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Aboriginal and Torres Strait Islander people and mental health

3-minute read

Your mental health is important

Your mental health is about your state of mind and how you feel about yourself. Just like physical health, it’s an important part of your overall health and wellbeing.

If your mental health is good, it means you are coping with life; you can get things done and feel like an active and contributing member of the community you live in.

Life can be hard

There are many situations and circumstances that can affect your mental health, and make it difficult to stay strong, such as:

  • problems with families and relationships
  • feeling separated from your culture and identity
  • feeling like you’re being discriminated against
  • feeling unsafe because of violence around you
  • troubles with work, or with finding work
  • having a long-term health problem
  • having an insufficient income
  • living in poor housing conditions
  • lacking access to transport
  • having a drug or alcohol problem

It’s important to look after your mental health, especially when times are tough. As well as helping yourself as much as you can, it is important to ask other people for help if you need a hand. (See ‘Getting help and healing’)

Things you can do

There are some simple things you can do to support your mental health and help you stay strong. A few tips for maintaining good mental health include:

Mental illness

Everyone has ups and downs. Everyone feels sad or angry or hopeless at times. But if you’re having trouble coping, or feel broken or sad a lot of the time, this could be a sign of a mental illness such as depression or anxiety.

Most mental illnesses can be effectively treated or managed, so if you have a problem and seek help, there’s every chance that your condition will improve.

There are also online resources that can provide more tips for good mental health and apps for building wellbeing.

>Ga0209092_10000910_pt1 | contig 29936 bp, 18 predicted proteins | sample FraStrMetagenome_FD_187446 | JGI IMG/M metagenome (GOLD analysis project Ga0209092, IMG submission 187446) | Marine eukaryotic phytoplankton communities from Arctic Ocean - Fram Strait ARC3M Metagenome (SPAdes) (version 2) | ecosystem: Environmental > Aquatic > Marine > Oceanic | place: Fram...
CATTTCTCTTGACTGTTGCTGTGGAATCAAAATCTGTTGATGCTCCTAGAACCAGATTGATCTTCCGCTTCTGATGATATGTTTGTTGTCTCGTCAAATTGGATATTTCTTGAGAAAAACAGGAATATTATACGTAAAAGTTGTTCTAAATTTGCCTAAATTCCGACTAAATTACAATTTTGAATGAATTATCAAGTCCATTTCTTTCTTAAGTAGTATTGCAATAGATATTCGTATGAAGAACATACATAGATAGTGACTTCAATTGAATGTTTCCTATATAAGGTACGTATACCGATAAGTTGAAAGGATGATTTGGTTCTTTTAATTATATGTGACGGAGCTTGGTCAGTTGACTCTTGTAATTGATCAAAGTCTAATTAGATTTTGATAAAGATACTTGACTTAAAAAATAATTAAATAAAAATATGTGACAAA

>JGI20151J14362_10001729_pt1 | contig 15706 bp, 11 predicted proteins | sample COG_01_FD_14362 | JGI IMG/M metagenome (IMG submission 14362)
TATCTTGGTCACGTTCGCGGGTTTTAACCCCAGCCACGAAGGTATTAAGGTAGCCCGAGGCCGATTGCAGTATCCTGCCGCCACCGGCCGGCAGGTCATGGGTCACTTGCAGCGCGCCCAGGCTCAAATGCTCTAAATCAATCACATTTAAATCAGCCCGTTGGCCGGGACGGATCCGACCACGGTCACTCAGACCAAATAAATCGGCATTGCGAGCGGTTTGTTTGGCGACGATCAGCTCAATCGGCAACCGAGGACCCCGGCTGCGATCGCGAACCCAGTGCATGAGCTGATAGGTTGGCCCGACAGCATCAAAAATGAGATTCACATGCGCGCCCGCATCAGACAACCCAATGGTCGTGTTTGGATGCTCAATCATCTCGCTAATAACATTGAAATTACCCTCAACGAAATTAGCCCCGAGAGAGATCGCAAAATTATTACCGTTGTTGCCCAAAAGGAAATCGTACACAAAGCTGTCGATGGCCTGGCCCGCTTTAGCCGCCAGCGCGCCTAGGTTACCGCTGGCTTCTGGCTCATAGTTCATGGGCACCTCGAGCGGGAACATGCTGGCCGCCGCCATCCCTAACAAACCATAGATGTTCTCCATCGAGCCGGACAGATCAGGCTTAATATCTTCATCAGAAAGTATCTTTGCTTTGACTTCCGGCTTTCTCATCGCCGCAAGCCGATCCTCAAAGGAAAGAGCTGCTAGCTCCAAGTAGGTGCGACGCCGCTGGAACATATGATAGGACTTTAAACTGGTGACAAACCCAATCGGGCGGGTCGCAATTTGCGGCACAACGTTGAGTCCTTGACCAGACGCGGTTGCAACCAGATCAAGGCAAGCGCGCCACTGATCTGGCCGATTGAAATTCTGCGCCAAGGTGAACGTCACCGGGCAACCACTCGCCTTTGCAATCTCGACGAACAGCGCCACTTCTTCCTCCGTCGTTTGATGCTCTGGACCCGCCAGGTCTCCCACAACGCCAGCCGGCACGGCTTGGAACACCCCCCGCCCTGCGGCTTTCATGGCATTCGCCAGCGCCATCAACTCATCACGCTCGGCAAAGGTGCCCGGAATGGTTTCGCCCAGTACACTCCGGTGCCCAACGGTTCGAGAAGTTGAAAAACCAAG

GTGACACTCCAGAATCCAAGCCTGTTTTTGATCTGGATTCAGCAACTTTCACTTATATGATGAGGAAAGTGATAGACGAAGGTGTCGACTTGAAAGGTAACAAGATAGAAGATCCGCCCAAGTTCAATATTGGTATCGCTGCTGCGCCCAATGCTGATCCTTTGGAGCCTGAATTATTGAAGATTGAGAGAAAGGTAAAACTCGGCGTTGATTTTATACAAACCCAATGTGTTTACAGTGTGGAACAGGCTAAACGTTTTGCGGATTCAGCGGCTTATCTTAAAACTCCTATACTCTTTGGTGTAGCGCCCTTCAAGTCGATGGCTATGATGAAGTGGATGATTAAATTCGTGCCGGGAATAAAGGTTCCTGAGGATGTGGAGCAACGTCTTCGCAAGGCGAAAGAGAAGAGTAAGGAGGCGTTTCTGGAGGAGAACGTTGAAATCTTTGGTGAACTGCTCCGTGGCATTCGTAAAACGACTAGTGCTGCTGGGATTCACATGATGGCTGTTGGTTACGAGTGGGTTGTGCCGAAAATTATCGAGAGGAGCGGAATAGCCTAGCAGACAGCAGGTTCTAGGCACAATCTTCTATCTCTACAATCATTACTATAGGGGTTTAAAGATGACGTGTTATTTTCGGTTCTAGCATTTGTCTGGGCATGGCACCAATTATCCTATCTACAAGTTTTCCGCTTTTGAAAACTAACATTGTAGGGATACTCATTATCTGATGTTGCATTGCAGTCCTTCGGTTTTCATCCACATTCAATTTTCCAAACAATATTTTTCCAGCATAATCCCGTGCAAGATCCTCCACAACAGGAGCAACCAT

Getting help and healing

If you feel like you need help or healing, there are people who can help you. A good place to start is your local doctor or community health service.

You might also want to have a look at these websites:

  • Proppa Deadly (Aboriginal and Torres Strait Islander people tell their stories about living with depression and anxiety)
  • Trauma and Grief Network (helpful tips for Indigenous people about dealing with trauma and grief)
  • beyondblue (videos and fact sheets about depression and anxiety in Indigenous people)
  • Stop. Think. Respect (videos and other info about dealing with racial discrimination)

If you live a long way from a city or town, or have limited transport options, and find it difficult to get to a doctor, here are some phone numbers to call, online chat services you can use and websites you can visit:

  • Lifeline (for anyone having a personal crisis) – call 13 11 14 or chat online
  • Counselling Online (for anyone with a drug or alcohol problem) – call 1800 888 236 or chat online
  • Suicide Call Back Service (for anyone thinking about suicide) – call 1300 659 467 or chat online
  • headspace (for 12–25 year olds) – call 1800 650 890 or chat online
  • Kids Helpline (for 5–25 year olds) – call 1800 55 1800 or chat online
  • (for 14–25 year olds) – website and online forum

Last reviewed: January 2018

Need more information?

These trusted information partners have more on this topic.

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